Author/Artist: Daniel Handler/Maira Kalman
Genre: Young Adult, Romance, Contemporary
My Rating: ★★★★ (3.5/5 stars, 3 for story & .5 for art)
Call it humorously off-kilter or poetically peculiar, but I have always viewed heartbreak as some kind of a Pandora’s Box. You take the whole package after that final blow from your beloved, unlock it, then let all the little devils residing in the cracks of your broken heart fly away until the only thing left is the healing butterfly of moving on. This is the metaphoric image I’ve engraved in my mind upon learning that when some couples call it quits, one party usually returns things that may remind him/her of his/her ex.
When I sat down with Daniel Sandler’s Why We Broke Up, I readied that image to juxtapose with Min’s boxful of trinkets she is returning to her ex-boyfriend. The contents of both packages clicked together, but I’d be lying if I say I wasn’t expecting an out-of-the-box (no pun intended) tale from Lemony Snicket of A Series of Unfortunate Events fame. What I got instead is a run-of-the-mill love story from a hormonal, quirky teenage girl with a penchant for classic movies.
But that does not mean I did not like it.
Basically, the whole book is a letter accompanying all the debris from Min’s romantic relationship with high school basketball star Ed Slaterton. The tone is clever at times and constantly bittersweet, and the stream of consciousness narration is fittingly juvenile. There is nothing new with the plot, but the common intrigue triggered by being presented with a literary tray where someone’s raw emotions were laid out for complete exposure will get the better of you. I wasn’t immediately put under whatever spell other reviewers claimed this book possesses, but somehow, when I learned to connect with Min, I managed to somewhat enjoy it despite myself.
I guess the best word to describe Min’s voice is…young. You know, typically precocious and almost histrionic. This pretty much explains why many readers thought she sounded eye-rolling-ly exasperating, especially that the tone is glued to all her angst-laced rants spilled shamelessly in a letter that is more than 300 pages long. Her mantra of self-loathing, the long strings of expletives, and the heaps upon heaps of run-ons may come off as intolerable to many, but I think it is the perfect tone for a young adult world rotating in an axis called “heartbreak.” She is vulnerable, very much like everyone else who weeps inwardly while bearing the brunt of a failed affair. I could even say that is exactly the reason why the novel carries a realistic shade.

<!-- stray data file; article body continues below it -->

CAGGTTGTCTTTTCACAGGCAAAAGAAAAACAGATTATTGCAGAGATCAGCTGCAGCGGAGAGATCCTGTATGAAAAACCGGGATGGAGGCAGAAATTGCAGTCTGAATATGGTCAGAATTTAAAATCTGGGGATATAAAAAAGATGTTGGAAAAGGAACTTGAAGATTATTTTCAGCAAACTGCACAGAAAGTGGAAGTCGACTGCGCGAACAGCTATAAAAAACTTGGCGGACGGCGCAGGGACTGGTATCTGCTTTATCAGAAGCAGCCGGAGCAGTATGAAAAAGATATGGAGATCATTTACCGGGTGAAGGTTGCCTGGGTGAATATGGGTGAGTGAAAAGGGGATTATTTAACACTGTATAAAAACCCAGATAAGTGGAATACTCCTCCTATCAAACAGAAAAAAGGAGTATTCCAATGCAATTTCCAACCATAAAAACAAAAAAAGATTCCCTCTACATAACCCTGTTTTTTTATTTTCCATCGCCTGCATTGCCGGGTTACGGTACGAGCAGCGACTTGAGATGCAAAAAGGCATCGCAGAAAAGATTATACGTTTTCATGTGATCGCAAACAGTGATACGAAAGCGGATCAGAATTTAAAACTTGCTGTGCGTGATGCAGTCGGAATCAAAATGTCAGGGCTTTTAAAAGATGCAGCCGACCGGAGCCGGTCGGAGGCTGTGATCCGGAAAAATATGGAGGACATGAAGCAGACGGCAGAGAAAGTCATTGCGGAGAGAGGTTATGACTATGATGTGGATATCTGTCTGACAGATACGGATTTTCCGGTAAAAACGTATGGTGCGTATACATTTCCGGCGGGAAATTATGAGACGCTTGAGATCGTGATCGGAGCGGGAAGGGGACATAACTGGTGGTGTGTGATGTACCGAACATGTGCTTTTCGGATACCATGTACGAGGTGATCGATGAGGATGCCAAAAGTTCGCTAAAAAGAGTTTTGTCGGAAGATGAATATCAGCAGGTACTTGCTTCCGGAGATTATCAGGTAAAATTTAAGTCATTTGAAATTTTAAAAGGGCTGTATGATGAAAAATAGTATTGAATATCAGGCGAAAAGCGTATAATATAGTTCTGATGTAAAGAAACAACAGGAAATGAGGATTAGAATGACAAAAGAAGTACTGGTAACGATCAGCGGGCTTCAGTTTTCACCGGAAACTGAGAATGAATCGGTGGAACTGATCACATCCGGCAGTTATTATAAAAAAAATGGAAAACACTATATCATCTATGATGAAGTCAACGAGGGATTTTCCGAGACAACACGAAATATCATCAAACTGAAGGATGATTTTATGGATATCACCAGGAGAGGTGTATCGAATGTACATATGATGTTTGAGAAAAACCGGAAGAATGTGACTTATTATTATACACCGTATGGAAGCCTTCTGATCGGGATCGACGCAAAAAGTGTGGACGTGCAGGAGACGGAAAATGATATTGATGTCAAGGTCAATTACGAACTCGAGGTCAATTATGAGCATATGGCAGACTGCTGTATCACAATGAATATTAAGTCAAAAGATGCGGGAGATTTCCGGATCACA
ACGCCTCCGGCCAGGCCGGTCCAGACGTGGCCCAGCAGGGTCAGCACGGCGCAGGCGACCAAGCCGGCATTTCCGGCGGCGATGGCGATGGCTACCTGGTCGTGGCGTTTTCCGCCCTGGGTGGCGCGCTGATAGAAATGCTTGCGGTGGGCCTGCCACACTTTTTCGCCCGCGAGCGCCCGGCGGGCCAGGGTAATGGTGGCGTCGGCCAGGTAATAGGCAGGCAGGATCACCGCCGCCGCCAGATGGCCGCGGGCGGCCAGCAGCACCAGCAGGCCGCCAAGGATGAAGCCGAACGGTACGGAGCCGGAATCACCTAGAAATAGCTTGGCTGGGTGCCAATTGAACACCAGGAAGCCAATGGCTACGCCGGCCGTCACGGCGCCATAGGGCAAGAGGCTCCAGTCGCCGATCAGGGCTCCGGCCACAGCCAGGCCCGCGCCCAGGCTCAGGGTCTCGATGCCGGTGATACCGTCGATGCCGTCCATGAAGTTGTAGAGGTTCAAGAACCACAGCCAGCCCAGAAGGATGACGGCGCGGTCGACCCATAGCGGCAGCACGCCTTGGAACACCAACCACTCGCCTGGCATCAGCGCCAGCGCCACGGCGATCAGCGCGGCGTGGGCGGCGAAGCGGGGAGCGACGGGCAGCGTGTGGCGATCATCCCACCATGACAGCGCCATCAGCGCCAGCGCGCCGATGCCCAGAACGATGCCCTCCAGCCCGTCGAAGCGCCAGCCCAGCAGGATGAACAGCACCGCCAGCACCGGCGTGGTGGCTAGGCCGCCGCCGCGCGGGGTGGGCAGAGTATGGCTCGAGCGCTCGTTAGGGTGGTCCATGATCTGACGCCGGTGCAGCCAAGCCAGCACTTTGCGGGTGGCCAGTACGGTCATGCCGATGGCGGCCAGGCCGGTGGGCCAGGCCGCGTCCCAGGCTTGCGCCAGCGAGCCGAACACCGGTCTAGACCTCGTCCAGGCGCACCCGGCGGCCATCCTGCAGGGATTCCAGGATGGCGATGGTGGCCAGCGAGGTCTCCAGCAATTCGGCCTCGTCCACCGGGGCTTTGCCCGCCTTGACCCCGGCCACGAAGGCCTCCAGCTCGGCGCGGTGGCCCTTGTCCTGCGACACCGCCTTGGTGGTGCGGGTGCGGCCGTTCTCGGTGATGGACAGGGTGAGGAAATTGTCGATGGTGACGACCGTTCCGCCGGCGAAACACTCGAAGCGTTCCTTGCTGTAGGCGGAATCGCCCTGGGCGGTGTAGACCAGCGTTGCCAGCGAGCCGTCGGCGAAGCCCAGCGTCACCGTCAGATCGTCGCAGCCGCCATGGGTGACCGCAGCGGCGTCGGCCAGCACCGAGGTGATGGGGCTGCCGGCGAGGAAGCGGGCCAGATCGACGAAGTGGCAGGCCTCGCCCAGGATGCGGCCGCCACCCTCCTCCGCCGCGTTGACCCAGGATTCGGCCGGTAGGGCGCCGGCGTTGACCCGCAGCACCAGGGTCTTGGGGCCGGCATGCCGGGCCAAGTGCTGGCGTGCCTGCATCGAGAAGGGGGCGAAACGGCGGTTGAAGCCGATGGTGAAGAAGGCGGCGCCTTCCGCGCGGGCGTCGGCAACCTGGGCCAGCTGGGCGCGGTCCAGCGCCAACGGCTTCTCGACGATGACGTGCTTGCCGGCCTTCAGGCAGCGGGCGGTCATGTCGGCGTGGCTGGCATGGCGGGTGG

I believe Min is akin to a mirror from the past for us older readers. Most of us have experienced being young and stupid in the love department; we have at some point thought we were smart, and we surprised ourselves for relenting to the wild commands of our hearts (or in some cases, hormones) when that certain person barges into our lives. If we could only go back in time and listen to our teenage selves sulking and sniveling about people that shattered us, we would effortlessly recognize bits of ourselves in the narrator. It’s been a while since I had a little…“emotional catastrophe,” but this book seemed to amplify that it hasn’t really been that long since I left my melodramatic self in the bat-squeak echo of Yesterday. Because of that past, and the similar instances Min goes through when it comes to placing her identity in the society, I was able to acknowledge the connection between me and Min. That made my reading experience more relatable, if not exactly enjoyable.
Of course, how can I forget Maira Kalman’s pastel-colored illustrations? All of them wowed me from the start. Every chapter kicks off with a full-color drawing of each bauble in the box, and I dare say they added more concreteness and appeal to the book. I’m going to check out other books that Kalman illustrated, that’s for sure.
Over all, the novel is good, but it’s something I’ll recommend with reservations. Handler successfully interweaved the goal of reminding you of the joys and sorrows of being in love with a fairly decent story. I give this 3.5 out of 5 stars (the .5 is for the illustrations).